Provorov, Konency, Sanheim, Oh My!

The National Hockey League has now officially hit the dog days of its yearly calendar. With the Stanley Cup, NHL Draft, and NHL Free-Agent frenzy in the rearview, now’s the time for teams to focus on prospect development and figuring out who their about to enter the upcoming season with on their respective rosters.

Flyers Development Camp

The Flyers just wrapped up their week of prospect development camp that saw the likes of Ivan Provorov, Travis Konecny, and Travis Sanheim on full display. However, whether or not one of the Flyers top three prospects crack the NHL lineup this season is still up for debate.

Ivan Provorov
Ivan Provorov of the Brandon Wheat Kings in the Skills Combine at the 2015 BMO CHL Top Prospects Game in St. Catharines, ON on Wednesday Jan. 21, 2015. Photo by Aaron Bell/CHL Images

Out of the big three, Sanheim would most likely be the long shot to crack the lineup out of camp. Even though he’s a year older than Provorov and Konecny, it has to do more with where the Flyers can place each player next season.

Due to Canadian junior (CHL) restrictions, being under 20 years of age, Provorov and Konecny have two options, they either can play for the Flyers or be returned to their respective junior teams for another season.

Sanheim on the other hand just turned 20, and is now AHL eligible for the first time and looks to begin his first year pro in Lehigh Valley.

Ron Hextall has said ad nauseam that in order for a Flyers prospect to crack an NHL roster spot they will have to be significantly better than a veteran, rightfully earning their spot onto the team.

The Provorov Debate

The curious case of Ivan Provorov, the 7th pick in the 2015 NHL Draft, is that he doesn’t have much to left prove at the major junior level anymore. After posting 61 points in 60 games in his draft year, albeit, his first year in junior hockey, too, he followed that up with a 73 point season in only 62 games this season. Which led him to being named CHL defensemen of the year.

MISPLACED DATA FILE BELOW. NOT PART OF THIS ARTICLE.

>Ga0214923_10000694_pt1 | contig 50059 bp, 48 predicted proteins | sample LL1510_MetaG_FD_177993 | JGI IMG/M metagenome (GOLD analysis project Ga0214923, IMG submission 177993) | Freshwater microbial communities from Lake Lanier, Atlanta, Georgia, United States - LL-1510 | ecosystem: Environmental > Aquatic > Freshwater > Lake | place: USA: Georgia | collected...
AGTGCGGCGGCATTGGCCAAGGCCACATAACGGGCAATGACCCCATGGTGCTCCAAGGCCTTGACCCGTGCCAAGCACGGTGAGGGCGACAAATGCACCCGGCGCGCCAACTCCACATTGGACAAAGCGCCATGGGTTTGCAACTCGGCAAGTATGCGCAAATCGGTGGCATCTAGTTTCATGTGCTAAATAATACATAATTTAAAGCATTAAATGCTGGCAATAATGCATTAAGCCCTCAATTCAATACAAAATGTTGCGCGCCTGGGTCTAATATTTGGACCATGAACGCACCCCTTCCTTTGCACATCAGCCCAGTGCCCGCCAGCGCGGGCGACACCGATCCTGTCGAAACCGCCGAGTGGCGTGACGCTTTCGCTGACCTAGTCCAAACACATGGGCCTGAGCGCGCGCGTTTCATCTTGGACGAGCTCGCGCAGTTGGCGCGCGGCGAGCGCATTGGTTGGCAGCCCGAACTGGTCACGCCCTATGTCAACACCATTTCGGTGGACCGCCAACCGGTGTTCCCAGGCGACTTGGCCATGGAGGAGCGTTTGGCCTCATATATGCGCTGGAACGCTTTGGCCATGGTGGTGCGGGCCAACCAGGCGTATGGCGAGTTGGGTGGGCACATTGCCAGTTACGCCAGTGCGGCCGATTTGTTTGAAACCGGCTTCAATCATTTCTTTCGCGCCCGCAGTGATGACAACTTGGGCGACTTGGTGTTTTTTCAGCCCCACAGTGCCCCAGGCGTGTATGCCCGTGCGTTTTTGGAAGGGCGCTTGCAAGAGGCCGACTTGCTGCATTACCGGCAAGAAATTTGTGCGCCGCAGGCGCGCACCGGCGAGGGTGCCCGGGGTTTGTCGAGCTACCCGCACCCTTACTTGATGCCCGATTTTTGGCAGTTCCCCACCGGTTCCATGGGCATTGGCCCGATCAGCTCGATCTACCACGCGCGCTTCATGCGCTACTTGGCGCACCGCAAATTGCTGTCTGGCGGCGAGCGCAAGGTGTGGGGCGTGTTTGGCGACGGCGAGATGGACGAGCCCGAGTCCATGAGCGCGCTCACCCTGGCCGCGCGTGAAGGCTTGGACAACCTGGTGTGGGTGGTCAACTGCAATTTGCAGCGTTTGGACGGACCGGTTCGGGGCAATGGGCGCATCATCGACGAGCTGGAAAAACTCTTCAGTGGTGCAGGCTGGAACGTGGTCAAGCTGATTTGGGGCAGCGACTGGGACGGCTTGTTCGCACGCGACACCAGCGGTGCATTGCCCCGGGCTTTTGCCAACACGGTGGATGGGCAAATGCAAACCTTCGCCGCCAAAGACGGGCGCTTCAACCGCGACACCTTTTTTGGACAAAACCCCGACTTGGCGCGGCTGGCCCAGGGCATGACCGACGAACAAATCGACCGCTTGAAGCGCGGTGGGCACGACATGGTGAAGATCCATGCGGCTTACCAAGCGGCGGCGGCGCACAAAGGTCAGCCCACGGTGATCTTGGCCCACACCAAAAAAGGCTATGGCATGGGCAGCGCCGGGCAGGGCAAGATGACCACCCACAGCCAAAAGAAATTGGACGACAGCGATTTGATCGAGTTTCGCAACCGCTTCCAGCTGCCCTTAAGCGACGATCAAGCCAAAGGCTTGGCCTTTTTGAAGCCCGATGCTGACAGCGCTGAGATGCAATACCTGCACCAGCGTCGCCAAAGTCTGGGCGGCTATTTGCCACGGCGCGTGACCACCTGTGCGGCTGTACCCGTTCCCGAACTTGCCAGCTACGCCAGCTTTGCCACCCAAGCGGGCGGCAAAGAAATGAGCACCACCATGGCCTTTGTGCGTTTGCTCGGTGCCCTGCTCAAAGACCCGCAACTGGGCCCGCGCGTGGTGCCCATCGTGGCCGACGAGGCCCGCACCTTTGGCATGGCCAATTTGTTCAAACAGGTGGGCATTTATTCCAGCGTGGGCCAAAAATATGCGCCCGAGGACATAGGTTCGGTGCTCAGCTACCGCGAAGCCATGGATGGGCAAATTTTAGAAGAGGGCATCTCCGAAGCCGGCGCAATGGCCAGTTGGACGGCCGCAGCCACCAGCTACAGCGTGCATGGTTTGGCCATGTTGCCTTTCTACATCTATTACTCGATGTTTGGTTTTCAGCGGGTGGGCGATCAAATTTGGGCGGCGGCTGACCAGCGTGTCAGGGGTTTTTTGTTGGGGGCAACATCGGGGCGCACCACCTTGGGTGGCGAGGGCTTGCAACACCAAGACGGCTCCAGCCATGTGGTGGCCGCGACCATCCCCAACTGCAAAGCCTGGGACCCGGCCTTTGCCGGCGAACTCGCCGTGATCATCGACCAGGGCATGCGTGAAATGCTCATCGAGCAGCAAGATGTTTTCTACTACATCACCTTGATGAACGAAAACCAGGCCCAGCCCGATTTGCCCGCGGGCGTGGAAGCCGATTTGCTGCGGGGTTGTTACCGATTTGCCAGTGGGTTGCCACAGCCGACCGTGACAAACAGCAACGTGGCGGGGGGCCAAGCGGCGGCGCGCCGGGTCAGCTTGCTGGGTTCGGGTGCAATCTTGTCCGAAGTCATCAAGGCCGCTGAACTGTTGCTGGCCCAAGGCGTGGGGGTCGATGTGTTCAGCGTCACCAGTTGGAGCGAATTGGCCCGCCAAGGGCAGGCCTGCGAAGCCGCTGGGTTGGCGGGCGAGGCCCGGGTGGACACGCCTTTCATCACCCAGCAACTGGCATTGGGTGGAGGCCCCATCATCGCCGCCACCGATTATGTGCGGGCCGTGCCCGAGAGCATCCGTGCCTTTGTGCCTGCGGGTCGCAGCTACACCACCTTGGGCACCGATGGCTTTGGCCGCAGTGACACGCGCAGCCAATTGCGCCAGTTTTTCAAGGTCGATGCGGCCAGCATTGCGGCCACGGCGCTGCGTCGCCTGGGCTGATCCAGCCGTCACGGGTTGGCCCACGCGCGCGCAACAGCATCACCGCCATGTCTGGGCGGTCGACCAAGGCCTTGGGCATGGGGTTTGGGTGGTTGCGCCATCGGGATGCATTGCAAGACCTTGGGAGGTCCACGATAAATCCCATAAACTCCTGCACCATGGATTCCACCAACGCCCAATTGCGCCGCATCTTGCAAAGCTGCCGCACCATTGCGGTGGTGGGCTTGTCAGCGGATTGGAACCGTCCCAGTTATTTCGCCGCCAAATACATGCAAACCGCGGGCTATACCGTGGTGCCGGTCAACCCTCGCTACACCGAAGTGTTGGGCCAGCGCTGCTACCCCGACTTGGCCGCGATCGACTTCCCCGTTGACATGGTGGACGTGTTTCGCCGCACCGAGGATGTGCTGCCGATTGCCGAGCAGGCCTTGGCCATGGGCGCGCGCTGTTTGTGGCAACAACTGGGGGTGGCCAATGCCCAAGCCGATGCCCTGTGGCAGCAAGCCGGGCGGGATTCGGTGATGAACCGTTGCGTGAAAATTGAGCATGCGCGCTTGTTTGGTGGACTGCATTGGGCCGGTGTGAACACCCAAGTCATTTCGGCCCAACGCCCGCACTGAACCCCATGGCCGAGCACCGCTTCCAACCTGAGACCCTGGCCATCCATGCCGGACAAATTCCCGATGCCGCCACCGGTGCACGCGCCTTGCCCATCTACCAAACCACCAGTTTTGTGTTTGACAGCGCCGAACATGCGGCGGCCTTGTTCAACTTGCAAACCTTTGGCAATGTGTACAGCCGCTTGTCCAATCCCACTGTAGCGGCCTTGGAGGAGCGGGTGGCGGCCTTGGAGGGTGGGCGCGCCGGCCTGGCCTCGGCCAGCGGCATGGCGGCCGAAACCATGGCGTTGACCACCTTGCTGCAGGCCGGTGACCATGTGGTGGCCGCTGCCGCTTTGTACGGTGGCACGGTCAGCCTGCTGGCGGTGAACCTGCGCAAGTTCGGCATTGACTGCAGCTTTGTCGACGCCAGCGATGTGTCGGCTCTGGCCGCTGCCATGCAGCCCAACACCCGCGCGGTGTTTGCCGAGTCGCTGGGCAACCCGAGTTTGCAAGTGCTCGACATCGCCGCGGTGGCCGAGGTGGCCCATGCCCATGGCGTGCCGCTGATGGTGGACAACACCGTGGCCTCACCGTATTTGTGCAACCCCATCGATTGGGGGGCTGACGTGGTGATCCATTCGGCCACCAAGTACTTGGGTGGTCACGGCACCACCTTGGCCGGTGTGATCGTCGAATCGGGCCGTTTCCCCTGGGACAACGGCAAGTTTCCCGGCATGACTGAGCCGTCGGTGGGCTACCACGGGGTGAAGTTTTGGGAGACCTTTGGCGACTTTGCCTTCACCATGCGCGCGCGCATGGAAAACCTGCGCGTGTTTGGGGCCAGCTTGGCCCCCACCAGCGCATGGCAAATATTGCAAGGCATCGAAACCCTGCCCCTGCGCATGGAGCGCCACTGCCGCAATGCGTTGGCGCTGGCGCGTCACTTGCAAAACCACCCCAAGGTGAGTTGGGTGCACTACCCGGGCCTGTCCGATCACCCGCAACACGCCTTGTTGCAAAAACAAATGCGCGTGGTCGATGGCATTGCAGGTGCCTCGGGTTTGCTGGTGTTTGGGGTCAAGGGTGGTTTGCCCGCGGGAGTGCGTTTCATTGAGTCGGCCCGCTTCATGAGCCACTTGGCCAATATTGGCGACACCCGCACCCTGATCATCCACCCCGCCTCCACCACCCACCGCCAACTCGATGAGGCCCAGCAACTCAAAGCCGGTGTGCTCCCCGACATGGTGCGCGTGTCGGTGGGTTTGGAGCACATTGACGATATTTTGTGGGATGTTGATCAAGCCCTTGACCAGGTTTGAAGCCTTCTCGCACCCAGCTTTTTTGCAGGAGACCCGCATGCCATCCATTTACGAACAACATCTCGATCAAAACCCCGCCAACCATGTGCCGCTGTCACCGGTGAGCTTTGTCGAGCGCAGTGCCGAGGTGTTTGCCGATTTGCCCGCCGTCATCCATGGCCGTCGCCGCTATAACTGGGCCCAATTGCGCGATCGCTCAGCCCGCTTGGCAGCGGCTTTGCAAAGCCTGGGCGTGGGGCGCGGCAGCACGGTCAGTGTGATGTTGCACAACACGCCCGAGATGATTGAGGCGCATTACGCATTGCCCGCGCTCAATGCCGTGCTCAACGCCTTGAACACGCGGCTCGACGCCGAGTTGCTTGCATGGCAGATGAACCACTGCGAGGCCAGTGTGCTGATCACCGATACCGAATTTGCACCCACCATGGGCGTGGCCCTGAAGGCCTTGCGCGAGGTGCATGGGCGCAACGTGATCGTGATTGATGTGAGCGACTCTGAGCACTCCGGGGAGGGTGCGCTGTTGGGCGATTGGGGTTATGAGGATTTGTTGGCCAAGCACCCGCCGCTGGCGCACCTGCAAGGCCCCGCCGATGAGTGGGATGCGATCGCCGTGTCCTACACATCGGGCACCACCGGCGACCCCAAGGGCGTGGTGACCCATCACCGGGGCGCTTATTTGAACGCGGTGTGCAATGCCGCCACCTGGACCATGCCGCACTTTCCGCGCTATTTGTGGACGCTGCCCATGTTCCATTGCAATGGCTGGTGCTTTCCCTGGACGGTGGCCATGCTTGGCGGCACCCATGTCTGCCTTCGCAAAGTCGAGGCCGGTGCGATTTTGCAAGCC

Couple that with a dominating performance at the World Junior Championships, it’s almost impossible to think of Ivan Provorov playing anywhere else but the NHL next season. However, as is the case with Ron Hextall and his “patience, patience, patience” philosophy, if there’s a day during training camp that Provorov doesn’t prove he belongs, he’ll most likely find his way back to the WHL.

The Konecny Debate

Konecny at development camp (Photo: Amy Irvin)
Konecny at development camp (Photo: Amy Irvin)

It’s amazing how two draft picks from just one season ago are already knocking on the NHL doors but that’s the case with the Flyers with Provorov and Konecny.

Both make great cases for the team, while at the same time patience with these two couldn’t hurt much either.

Konecny is coming off an utterly dominating season, much like Provorov.

Konecny has all the accolades, was the first overall pick in his OHL draft year, was named fastest skater in the OHL in 2014-15, and possesses every skill imaginable that a team would want in a hockey player, besides size.

Size seems to be the only thing keeping Konecny back from playing and making an impact in the NHL for the 2015-16 season. Coming off a season that saw him score 101 points in just 60 games, what more could Travis learn by going back and scoring, let’s say, 130 points?

This is the major question Hextall has to mull over come training camp. There’s no doubt Konecny’s skills will impress during camp, just as they did a year ago. Hextall is going to have countless sleepless nights come September trying to determine if the undersized (5’10” 183lbs) Konecny can endure and be ready for a full 82 game schedule against grown men, rather than teenagers, at just 19 years of age.

Making The Case For Sanheim

The 2016-17 season will be Sanheim‘s first year in professional hockey after dominating the WHL for the Calgary Hitmen the past two seasons. The attributes Sanheim possesses is what makes the Flyers brass so giddy about his future in a Flyer uniform.

Travis Sanheim
Travis Sanheim (Brad Watson/WHL)

Perhaps out of all the talented prospects the Flyers have stockpiled in the Hextall era so far, Sanheim might possibly be the most physically gifted of all.

Sanheim checks every box a general manager looks for in a star player – speed, hockey sense, puck handling, shooting – which can’t be said about the other prospects.

Most of the others check three out of the four boxes but what separates Sanheim is he packs all these skills into a 6’4″ 201 pound frame that is still growing because he’s only recently turned 20 years old.

It’s a forgone conclusion that there’s no way Sanheim cracks the opening roster this season, as Hextall and Co. are sure to want him to get as much pro experience as possible before bringing him to the NHL for good.

Just don’t count him out as a midseason call-up if he ends up lighting the AHL on fire to start his career.

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